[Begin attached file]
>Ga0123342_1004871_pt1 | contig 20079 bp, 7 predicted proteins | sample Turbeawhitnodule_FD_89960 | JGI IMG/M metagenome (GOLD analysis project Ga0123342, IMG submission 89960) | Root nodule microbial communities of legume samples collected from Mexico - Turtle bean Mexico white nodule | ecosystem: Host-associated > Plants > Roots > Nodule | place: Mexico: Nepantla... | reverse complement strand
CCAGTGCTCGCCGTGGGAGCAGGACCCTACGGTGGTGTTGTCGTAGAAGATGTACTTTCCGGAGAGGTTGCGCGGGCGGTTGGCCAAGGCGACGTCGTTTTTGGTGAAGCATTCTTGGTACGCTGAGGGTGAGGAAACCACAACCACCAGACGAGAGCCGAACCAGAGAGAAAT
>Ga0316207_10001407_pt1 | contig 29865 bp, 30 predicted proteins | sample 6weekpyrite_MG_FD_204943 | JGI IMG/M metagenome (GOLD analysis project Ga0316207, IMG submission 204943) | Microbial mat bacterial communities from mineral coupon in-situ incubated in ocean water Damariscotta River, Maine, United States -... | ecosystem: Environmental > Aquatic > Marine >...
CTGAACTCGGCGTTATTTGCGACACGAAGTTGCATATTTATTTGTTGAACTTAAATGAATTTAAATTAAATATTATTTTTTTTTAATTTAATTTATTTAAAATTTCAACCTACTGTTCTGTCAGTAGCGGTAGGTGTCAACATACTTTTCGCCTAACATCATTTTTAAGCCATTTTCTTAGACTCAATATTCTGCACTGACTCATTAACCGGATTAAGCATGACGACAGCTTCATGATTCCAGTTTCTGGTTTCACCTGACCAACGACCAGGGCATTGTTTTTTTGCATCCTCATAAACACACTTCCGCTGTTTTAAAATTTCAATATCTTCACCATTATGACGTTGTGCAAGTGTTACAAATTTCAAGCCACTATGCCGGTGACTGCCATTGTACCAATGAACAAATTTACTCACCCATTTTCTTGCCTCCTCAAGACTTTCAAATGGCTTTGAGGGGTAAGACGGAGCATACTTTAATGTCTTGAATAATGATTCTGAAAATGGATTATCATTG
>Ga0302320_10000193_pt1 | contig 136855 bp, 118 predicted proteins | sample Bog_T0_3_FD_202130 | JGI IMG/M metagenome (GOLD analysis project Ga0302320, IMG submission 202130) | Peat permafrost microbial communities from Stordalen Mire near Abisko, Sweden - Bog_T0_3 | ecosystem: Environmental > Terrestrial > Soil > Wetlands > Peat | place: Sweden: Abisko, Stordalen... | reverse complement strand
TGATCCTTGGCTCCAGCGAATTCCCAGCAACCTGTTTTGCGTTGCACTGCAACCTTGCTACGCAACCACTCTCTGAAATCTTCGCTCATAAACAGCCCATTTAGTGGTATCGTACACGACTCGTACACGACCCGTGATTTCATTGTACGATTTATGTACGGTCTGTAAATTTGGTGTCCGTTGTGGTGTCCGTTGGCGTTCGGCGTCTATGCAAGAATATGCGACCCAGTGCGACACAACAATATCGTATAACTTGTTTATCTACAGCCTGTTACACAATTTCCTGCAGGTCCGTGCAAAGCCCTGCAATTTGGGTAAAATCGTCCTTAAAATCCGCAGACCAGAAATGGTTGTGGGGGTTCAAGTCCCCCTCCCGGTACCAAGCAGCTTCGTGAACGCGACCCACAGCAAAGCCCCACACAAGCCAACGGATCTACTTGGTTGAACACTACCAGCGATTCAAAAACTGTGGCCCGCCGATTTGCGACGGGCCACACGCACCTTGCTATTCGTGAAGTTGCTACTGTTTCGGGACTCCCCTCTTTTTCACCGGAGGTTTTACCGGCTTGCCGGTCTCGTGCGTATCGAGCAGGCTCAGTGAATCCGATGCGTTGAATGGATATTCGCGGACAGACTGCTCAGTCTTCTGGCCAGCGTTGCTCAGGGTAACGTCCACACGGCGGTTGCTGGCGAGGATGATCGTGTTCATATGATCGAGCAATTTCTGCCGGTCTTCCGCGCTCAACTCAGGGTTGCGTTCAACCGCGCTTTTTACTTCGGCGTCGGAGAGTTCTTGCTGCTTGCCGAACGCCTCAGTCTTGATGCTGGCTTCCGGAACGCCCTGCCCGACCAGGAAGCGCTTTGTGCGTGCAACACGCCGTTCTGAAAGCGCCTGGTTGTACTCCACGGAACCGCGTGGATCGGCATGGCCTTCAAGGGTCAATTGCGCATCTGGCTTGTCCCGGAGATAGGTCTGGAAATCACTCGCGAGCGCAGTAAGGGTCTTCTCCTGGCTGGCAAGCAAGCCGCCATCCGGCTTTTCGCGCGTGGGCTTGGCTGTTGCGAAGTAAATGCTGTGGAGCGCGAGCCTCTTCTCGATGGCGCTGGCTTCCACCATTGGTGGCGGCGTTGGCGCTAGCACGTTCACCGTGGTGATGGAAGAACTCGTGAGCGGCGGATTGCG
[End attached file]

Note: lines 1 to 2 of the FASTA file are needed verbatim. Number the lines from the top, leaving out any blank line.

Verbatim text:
>Ga0123342_1004871_pt1 | contig 20079 bp, 7 predicted proteins | sample Turbeawhitnodule_FD_89960 | JGI IMG/M metagenome (GOLD analysis project Ga0123342, IMG submission 89960) | Root nodule microbial communities of legume samples collected from Mexico - Turtle bean Mexico white nodule | ecosystem: Host-associated > Plants > Roots > Nodule | place: Mexico: Nepantla... | reverse complement strand
CCAGTGCTCGCCGTGGGAGCAGGACCCTACGGTGGTGTTGTCGTAGAAGATGTACTTTCCGGAGAGGTTGCGCGGGCGGTTGGCCAAGGCGACGTCGTTTTTGGTGAAGCATTCTTGGTACGCTGAGGGTGAGGAAACCACAACCACCAGACGAGAGCCGAACCAGAGAGAAAT